MADRID, Spain --- After an illustrious career marked by nearly as many achievements as unimaginable golf shots -- including an unforgettable one from a parking lot during his first British Open win, Seve Ballesteros was preparing for the "hardest challenge" of his life Sunday after learning he has a brain tumor.
A five-time major winner, including the Masters Tournament in 1980 and 1983, the 51-year-old Ballesteros was set to undergo a biopsy Tuesday before doctors would determine how to proceed. He was admitted to a hospital last Monday after briefly losing consciousness.
"Once I had been able to inform my three children personally and their mother, I can now communicate to you the illness I am suffering from. After an in-depth check up which has been carried out on me in the La Paz Hospital they have detected a brain tumor," Ballesteros said in a statement released by the Madrid hospital.
Ballesteros did not give any more details on the test results. It was unknown whether the tumor was benign or malignant.
"I have always shown my solidarity with those people who face illness, including those whose (illnesses) are much worse than mine," said Ballesteros, who was also admitted to a hospital last year when doctors discovered an irregular heartbeat.
Ballesteros played his whole career as if he had something to prove and the effects have shaped European golf today.
The swashbuckling Spaniard was well known for being able to manufacture a shot from just about anywhere, a feat that earned him the title "Car Park Champion" at the 1979 British Open. He found the green from a parking lot next to the 16th fairway at Royal Lytham & St. Annes before sinking a long birdie putt on his way to his first major title. During that final round, he used his driver only nine times and hit the fairway once.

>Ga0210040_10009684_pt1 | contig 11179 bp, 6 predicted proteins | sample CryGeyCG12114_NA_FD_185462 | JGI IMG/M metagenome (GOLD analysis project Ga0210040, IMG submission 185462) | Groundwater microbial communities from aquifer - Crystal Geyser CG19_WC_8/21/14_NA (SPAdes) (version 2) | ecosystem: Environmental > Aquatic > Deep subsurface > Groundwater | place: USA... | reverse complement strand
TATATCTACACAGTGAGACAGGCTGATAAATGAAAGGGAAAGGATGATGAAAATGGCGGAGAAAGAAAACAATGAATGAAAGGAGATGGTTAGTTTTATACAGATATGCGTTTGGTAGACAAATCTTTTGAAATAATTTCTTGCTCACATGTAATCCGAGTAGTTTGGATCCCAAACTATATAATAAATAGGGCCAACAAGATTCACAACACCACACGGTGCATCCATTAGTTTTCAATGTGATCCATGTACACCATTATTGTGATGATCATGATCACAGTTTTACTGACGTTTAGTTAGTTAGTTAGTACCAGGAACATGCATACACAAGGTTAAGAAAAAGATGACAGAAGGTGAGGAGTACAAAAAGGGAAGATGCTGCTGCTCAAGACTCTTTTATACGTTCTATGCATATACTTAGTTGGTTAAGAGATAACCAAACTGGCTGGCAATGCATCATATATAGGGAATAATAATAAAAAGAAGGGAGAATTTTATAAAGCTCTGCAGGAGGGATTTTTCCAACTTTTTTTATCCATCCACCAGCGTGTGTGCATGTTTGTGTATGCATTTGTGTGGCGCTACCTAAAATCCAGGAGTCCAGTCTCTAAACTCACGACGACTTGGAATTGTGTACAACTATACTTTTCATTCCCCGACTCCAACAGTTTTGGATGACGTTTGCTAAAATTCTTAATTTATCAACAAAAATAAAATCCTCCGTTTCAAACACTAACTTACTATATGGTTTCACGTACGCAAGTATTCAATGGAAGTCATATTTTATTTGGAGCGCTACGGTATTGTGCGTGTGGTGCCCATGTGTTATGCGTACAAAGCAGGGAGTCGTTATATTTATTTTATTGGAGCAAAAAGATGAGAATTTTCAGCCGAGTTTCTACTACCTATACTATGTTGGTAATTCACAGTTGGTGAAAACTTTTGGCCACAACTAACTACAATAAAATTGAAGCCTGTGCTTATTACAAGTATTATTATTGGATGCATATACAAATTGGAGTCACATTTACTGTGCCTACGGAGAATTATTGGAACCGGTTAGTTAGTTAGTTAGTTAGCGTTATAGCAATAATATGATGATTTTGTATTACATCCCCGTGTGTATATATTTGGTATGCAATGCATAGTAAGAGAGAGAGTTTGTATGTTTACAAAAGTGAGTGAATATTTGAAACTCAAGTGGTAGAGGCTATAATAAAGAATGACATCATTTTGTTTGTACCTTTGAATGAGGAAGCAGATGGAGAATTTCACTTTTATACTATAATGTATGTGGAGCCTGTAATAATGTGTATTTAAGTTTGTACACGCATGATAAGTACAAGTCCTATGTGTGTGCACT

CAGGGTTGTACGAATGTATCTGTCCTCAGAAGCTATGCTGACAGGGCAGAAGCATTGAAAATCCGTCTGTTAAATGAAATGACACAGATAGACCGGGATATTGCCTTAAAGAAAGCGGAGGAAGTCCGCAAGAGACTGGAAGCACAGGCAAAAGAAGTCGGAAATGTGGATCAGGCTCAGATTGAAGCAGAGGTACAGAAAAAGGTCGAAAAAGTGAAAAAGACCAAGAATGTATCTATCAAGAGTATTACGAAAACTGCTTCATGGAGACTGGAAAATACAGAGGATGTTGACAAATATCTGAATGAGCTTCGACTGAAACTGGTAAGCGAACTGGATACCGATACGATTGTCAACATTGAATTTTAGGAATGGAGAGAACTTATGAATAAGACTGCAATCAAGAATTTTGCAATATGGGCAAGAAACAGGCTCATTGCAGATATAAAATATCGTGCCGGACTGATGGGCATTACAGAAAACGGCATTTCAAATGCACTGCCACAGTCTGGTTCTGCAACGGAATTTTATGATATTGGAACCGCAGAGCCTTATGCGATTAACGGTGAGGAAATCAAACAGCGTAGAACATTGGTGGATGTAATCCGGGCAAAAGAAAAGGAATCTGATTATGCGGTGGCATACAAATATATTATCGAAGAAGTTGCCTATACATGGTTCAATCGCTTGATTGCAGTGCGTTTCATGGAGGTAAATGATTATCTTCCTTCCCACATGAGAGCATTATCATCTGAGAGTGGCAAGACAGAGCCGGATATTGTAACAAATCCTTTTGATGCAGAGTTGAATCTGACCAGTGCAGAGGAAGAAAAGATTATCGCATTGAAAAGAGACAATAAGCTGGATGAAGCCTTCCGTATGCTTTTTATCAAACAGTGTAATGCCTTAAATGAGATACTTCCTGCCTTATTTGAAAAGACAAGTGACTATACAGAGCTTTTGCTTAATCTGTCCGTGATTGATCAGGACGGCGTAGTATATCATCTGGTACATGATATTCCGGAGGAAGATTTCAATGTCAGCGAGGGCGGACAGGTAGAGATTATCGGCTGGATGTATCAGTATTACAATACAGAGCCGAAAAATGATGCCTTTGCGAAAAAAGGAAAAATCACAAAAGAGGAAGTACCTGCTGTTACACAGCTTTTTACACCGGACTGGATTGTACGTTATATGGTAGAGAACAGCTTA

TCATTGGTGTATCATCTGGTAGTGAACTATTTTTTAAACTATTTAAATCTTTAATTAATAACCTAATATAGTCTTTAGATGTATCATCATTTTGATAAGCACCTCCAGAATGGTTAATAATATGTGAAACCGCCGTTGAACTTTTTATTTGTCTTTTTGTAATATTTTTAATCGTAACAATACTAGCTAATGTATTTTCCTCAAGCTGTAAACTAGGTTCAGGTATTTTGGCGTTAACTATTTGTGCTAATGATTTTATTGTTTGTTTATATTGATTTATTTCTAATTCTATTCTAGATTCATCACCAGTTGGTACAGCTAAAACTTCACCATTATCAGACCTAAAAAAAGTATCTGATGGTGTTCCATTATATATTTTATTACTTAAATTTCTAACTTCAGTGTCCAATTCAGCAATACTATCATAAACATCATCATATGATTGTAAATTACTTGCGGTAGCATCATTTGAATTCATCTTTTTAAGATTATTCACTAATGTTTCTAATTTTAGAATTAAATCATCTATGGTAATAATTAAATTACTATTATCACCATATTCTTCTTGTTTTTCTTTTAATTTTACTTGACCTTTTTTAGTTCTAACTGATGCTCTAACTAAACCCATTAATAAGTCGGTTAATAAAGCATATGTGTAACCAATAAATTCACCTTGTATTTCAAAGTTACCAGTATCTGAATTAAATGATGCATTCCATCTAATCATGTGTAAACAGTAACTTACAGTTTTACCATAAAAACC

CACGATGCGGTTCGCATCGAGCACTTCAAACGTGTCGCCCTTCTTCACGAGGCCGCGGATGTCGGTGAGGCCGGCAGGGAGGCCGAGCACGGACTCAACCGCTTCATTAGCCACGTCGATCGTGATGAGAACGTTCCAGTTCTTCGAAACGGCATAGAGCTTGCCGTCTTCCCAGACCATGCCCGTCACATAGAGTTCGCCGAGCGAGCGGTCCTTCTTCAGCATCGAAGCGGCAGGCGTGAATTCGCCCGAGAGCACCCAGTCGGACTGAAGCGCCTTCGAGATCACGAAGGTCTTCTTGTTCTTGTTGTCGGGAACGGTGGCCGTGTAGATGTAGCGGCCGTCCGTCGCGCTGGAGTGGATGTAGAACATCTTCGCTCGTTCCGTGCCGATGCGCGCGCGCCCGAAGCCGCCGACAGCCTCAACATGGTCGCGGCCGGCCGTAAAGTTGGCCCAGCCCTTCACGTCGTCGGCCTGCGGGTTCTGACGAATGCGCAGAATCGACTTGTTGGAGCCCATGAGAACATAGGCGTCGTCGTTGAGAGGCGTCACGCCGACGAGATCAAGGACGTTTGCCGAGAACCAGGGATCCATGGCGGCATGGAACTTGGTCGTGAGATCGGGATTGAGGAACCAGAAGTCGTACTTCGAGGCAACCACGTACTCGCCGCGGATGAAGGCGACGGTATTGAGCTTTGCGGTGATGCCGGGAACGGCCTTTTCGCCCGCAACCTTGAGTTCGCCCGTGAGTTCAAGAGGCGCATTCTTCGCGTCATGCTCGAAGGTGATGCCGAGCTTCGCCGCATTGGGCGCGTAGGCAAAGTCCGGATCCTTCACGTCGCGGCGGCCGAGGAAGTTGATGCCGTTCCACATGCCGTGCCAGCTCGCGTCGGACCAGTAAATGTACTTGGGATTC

Jose Maria Olazabal, who visited Ballesteros after playing at the Madrid Masters on Sunday, said that his former Ryder Cup partner appeared in good physical shape.
Ballesteros, who won a record 50 times on the European Tour, also won the British Open in 1984 and 1988 before retiring last year because of back pain. He has since focused mostly on golf course design.
Many credit Ballesteros' spirit and flare on the golf course for transforming the European game.
When the Ryder Cup competition was expanded to include continental Europe in 1979, Ballesteros helped beat the U.S. in 1985 to begin two decades of dominance. He also captained Europe to Ryder Cup victory on home soil in 1997 at Valderrama.